The Most Confusing Case That the War On Poverty Failed

To the extent that there is still poverty, the War On Poverty has failed. With that said, anti-poverty programs have done a lot to reduce poverty since the 1960s. By one pretty solid measure, anti-poverty programs pulled 40 million people out of poverty last year, cutting the U.S. poverty rate from 28.7 percent to 16 percent. That is an enormous gain, especially when you add in the fact that the 16 percent who still remain in poverty also have their lives improved by our social programs, just not enough to bring them above the poverty line.

Despite this record of significant success, Zachary Goldfarb wrote an ill-conceived piece at Wonkblog making the "best case that the war on poverty has failed." Goldfarb writes:

But to the degree that the War on Poverty should have led U.S. companies to pay their workers adequate wages and prompted sufficient enough demand to ensure full employment, the war has been a failure. If you return to the interactive chart above, and click on "poverty rate without the safety net," you'll see that 28.7 percent of the country would be in poverty today without government policies to help them -- actually higher than it was 50 years ago.

Why on earth should this have been the result of the War on Poverty? What does it matter, for the specific purposes of poverty reduction, where the money that brings someone out of poverty comes from?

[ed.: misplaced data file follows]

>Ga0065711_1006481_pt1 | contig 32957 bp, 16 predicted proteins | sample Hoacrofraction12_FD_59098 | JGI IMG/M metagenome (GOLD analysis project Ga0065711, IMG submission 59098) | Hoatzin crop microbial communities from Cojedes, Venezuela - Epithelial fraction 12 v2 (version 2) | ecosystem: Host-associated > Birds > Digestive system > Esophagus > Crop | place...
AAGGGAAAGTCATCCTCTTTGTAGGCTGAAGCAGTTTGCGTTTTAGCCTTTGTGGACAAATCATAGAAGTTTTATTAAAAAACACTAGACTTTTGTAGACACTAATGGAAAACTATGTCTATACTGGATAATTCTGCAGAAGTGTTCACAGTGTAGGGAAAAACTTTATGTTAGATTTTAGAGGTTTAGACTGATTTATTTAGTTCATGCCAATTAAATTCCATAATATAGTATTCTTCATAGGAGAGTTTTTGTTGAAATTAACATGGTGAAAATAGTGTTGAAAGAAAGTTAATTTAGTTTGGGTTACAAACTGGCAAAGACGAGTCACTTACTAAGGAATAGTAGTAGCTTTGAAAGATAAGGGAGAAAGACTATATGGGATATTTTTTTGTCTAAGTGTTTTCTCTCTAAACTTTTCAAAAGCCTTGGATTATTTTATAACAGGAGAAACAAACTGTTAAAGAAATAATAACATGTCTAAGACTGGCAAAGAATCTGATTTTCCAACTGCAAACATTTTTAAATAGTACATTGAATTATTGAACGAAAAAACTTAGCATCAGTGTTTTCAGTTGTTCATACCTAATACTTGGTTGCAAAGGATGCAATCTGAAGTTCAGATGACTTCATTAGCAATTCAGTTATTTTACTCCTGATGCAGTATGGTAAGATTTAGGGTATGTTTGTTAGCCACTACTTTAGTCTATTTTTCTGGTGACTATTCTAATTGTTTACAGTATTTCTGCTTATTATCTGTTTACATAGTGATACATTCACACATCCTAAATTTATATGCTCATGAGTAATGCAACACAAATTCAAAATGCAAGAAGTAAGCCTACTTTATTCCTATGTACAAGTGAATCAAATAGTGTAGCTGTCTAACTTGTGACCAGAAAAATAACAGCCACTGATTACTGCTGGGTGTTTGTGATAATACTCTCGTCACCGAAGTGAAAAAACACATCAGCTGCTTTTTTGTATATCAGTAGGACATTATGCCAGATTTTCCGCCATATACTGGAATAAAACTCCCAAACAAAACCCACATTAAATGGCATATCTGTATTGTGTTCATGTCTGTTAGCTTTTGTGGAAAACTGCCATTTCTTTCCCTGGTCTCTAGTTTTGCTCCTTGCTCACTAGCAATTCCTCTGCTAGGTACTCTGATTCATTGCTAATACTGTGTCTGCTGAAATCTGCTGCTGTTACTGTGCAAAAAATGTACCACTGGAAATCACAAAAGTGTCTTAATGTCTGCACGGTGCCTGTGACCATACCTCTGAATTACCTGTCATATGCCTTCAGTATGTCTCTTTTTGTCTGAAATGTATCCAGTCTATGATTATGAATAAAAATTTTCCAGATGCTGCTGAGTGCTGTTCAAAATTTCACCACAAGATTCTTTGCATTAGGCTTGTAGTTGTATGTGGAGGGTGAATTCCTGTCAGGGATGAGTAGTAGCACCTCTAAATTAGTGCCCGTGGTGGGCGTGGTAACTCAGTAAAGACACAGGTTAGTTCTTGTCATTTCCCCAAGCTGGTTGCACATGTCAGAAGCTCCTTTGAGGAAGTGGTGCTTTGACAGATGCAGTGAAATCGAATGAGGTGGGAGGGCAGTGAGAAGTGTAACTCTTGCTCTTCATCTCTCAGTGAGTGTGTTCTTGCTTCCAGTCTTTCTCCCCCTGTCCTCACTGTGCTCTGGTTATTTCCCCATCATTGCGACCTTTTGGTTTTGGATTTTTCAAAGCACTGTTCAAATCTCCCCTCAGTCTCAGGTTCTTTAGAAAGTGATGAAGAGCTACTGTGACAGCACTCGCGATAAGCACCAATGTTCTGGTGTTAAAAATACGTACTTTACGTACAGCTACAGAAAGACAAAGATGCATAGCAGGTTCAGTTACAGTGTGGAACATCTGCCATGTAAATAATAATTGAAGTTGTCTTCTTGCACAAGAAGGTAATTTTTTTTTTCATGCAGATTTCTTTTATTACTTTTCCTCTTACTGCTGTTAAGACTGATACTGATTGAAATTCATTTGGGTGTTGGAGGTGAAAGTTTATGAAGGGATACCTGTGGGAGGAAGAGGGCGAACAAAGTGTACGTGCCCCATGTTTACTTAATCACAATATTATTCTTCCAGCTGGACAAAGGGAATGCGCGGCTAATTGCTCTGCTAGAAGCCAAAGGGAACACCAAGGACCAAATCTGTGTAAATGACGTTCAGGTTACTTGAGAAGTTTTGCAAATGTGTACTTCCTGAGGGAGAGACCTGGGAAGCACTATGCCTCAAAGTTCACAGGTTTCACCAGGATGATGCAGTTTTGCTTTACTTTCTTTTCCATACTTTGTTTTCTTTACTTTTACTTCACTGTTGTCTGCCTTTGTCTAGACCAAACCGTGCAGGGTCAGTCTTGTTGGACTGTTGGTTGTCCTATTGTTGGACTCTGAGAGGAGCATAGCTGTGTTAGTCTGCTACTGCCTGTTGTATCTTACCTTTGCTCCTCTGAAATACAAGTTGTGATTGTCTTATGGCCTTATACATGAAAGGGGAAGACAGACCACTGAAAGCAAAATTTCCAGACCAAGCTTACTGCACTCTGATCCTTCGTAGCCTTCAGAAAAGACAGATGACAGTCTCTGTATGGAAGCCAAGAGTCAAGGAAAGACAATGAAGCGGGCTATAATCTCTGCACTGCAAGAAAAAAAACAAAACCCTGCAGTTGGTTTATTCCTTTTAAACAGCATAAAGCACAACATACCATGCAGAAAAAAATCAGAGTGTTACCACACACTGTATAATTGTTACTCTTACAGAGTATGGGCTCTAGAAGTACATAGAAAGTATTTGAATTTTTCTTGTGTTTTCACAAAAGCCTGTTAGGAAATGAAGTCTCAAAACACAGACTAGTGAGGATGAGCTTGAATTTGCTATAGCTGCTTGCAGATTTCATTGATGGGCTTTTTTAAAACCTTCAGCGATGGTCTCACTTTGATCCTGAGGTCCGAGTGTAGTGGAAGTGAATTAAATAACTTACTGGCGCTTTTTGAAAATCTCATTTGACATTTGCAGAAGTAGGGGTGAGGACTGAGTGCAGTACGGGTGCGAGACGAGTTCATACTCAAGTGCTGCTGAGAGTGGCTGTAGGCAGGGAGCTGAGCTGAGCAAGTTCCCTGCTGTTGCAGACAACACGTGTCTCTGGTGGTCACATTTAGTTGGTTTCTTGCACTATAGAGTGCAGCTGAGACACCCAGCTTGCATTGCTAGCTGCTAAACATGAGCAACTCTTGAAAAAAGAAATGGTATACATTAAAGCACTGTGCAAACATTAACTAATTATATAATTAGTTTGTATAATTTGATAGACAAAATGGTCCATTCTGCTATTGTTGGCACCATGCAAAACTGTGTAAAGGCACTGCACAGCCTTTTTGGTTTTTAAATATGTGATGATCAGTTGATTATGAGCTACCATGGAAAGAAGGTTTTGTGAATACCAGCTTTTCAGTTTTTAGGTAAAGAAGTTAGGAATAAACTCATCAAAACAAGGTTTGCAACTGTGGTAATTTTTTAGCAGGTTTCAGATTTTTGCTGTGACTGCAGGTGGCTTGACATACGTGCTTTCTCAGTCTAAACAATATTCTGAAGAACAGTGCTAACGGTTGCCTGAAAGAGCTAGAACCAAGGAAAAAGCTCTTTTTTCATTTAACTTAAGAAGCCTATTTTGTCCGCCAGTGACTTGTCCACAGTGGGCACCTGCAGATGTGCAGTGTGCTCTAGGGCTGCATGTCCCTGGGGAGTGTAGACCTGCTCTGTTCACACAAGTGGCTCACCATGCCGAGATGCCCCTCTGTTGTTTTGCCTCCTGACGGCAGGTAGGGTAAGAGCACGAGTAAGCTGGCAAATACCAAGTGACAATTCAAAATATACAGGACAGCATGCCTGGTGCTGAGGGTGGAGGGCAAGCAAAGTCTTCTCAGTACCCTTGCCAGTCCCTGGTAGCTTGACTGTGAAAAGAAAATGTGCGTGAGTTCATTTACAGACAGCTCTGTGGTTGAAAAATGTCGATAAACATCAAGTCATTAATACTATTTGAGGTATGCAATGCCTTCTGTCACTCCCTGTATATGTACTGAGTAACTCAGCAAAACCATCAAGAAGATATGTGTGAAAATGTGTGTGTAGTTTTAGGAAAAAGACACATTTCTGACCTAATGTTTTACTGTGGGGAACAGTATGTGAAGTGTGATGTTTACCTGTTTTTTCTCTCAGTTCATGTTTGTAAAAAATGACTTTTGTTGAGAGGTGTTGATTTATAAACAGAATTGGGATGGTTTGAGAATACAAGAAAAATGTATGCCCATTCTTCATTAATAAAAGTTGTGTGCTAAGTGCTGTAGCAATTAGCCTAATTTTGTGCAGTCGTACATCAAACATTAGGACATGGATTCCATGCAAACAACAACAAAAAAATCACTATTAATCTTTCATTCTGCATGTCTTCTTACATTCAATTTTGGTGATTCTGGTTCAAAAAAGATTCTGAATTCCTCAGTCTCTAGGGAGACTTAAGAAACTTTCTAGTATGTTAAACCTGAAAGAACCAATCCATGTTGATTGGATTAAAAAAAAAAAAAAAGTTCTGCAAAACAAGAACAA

To be sure, there are plenty of people who are utterly obsessed with market incomes for normative and ideological reasons. But such an obession, no matter how intense it is, does not turn unpoor people into poor people just because the source of their income is social benefit programs. Grandma is not basically still poor because, without her generous Social Security check, she would be below the poverty line. She is not poor, full stop.

Also, it would be really foolish to primarily focus a War on Poverty towards causing "U.S. companies to pay their workers adequate wages." Don't get me wrong: we should do absolutely everything we can to squeeze money out of employers and into the pockets of employees. But how much does Goldfarb think the government can do to change the kinds of jobs generated by the evolution of our economy's sectoral composition?

We hear from conservatives that pumping up human capital through increasing education and training will do it. The problem is that we did that. College and high school attainment has rocketed up enormously since the 1960s. We have the most educated and well-trained workforce we have ever had, but it turns out that this doesn't magically create more high-paying jobs for people to move into. Despite what some seem to think, we can't literally all be highly-paid executives and bankers and middle managers because, at the end of the day, someone has to do the work.

A War on Poverty should probe every possible avenue through which we can push more money and resources to those at the bottom. That includes measures that pump more money to the poor through the paycheck channel. But it also, and more importantly, includes measures that pump money through transfer and social benefit channels. It is the latter two channels that the famed low-poverty countries of Western and Northern Europe have used in order to get that way. We should not be shy about following their lead on this, our incoherent cultural fixation on market income notwithstanding.